Unlike blood pressure, temperature and other diseases that are easily measured, assessing pain is not as precise. While physical examinations, X-rays and MRI scans help identify the source of pain, they don’t tell us exactly how much pain a patient is experiencing. That is why clearly communicating your pain symptoms is essential for your physician to develop an appropriate treatment plan.
If you have been to a clinician for an injury or chronic pain, then you’ve been asked to rate your pain level on a scale of zero to 10. While this pain scale can provide some insight, it does not tell the whole story. One person’s four may be another’s eight on the scale. How we feel and experience pain varies from person to person.
As a physician, carefully listening to how a patient describes his or her pain and its effects on daily activities is integral to developing an effective treatment plan. It is important to provide enough treatment so patients can stay active, while also being careful not to over treat, with things such as pain medications, which can have unintended negative consequences.
As a patient, there are steps you can take to provide a clearer picture of your individual situation:
• Make notes before your appointment to ensure you fully explain your pain
• Explain what the numbers on the pain scale mean to you. If your practitioner utilizes the pain scale, provide some context to the number you provided to assess your pain. For example, if you rated your pain at five, compare that to the worst pain you have ever felt, such as childbirth, breaking a bone or surgery.
• Utilize descriptive words for pain, such as aching, burning, stinging, radiating, stabbing, and cramping, to help express exactly what you are feeling and assist with diagnosis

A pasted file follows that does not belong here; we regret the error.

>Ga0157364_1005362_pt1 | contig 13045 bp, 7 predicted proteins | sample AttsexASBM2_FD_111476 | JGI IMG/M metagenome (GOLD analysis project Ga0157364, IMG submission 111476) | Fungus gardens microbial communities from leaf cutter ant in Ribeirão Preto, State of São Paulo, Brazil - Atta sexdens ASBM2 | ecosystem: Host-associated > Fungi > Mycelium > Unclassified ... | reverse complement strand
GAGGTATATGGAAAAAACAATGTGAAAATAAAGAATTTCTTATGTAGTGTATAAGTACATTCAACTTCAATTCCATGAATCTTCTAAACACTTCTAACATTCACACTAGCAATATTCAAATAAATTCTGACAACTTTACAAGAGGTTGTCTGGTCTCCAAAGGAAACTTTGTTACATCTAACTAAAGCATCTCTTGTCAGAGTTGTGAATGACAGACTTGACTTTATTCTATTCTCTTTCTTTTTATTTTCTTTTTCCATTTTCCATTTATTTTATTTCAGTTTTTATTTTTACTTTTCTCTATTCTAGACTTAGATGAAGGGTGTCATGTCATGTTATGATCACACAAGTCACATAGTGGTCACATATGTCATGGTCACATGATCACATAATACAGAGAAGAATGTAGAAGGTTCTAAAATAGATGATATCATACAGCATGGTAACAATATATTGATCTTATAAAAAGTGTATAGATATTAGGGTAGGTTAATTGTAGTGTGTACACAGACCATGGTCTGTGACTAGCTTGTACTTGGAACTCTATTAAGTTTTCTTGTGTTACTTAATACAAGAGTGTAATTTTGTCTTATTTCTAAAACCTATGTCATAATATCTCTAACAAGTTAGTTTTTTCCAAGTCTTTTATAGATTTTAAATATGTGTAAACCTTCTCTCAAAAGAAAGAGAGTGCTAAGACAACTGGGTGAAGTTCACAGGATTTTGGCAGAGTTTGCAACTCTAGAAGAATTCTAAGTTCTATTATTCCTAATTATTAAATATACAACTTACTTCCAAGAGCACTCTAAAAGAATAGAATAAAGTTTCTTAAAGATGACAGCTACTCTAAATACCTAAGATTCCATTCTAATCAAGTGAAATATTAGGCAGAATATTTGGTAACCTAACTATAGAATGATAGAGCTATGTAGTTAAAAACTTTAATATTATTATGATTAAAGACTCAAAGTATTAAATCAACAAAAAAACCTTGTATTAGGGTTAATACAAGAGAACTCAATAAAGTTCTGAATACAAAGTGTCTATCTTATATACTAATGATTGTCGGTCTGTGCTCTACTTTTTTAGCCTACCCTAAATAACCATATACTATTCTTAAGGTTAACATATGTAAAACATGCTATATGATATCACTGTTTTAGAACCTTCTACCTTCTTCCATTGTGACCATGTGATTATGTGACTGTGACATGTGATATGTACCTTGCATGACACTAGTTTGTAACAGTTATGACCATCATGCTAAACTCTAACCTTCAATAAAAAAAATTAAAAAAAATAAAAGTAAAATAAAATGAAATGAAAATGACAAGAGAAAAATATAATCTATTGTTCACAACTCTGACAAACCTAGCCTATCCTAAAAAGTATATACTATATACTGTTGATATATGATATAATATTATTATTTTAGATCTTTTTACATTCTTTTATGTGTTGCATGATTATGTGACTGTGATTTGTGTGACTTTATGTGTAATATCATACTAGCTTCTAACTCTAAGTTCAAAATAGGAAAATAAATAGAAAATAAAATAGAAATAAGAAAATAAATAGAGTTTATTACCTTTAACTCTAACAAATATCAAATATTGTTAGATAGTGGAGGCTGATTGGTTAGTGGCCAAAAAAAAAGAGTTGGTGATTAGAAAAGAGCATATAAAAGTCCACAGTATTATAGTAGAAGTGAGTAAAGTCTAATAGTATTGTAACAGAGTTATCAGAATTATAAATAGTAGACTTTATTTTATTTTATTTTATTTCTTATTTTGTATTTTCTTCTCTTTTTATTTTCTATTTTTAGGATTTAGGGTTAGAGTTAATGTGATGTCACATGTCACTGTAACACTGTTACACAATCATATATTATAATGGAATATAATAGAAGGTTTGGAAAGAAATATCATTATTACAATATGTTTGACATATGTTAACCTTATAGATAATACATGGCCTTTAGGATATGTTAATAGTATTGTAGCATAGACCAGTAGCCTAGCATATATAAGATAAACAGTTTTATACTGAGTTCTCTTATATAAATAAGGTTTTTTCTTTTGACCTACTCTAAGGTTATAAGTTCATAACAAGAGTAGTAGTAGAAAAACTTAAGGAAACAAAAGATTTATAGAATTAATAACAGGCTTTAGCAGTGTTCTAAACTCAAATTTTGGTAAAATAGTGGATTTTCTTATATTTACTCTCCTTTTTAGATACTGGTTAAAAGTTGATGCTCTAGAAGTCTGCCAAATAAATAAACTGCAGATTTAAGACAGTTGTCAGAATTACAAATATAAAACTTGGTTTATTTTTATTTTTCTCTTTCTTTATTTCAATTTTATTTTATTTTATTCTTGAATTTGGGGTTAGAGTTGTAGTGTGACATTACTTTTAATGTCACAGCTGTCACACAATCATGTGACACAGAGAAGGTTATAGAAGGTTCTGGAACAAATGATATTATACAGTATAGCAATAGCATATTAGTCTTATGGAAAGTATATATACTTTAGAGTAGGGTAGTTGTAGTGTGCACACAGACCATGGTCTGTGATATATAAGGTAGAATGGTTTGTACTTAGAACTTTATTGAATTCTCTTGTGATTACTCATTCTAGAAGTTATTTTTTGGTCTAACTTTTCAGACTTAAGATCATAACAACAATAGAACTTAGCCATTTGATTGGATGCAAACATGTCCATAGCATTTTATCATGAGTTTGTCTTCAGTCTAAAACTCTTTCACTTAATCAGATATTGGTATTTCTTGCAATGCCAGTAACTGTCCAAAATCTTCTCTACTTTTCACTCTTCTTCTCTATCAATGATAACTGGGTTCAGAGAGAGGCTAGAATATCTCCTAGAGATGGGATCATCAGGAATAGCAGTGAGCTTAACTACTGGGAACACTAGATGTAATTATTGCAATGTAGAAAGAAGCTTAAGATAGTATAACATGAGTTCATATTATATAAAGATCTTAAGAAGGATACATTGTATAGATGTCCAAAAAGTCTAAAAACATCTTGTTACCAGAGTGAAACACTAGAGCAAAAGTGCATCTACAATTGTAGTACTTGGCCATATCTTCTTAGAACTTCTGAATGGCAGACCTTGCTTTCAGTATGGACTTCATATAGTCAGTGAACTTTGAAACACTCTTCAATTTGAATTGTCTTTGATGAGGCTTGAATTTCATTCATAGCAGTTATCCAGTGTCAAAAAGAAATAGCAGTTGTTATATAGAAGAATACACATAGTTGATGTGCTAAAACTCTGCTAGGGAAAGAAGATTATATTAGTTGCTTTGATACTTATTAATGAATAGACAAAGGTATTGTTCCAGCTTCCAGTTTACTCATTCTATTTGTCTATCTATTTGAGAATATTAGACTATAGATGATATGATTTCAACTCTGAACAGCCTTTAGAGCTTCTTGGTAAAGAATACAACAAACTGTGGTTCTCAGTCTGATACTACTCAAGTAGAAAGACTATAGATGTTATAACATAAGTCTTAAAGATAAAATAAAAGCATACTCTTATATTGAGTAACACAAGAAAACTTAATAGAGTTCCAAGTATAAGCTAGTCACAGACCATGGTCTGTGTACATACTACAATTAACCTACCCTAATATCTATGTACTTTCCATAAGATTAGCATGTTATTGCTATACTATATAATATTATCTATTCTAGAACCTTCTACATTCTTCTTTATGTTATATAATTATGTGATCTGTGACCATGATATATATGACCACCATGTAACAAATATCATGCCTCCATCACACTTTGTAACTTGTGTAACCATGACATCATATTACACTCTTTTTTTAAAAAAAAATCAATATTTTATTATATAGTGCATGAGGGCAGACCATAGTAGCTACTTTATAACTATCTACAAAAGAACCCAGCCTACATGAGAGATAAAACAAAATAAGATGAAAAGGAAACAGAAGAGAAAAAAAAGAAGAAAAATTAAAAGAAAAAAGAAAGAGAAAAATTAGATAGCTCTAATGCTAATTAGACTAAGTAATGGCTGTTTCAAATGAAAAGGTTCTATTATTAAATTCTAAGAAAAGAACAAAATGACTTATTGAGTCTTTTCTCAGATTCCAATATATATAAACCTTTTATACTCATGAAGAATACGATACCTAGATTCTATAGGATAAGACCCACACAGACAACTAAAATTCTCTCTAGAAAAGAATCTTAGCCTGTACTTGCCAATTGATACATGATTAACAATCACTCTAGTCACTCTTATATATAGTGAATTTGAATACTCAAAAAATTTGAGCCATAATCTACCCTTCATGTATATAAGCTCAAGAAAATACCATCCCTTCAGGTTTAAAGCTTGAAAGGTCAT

• Be specific in expressing exactly where you have pain, if it moves around and any activities that exacerbate it
• Explain how your pain impacts or limits daily activities, such as getting dressed, doing laundry, or exercise
• Journaling your pain through one of the many available apps enables you to easily convey the level of pain and how often you experience it. While you might only be experiencing a low level of pain at the time of your appointment, a journal provides valuable information over time.
• Provide full medical history, including family history, so your physician can evaluate any conditions that may contribute to your pain. In addition, share any other treatments, such as medications or physical therapy, you have already tried to address your pain.
• Bring a family member or friend with full knowledge of your situation to help ensure you accurately explain your situation.
When seeking treatment for pain, it is important to remember that words matter. How you describe the type, frequency and level of your pain can make the difference in receiving the appropriate treatment to stay active.
Dr. Matthew Levy writes about orthopedics for the Cleveland Jewish News. He is an orthopedic surgeon at St. Vincent Charity Medical Center and practices in Solon, Independence and downtown Cleveland.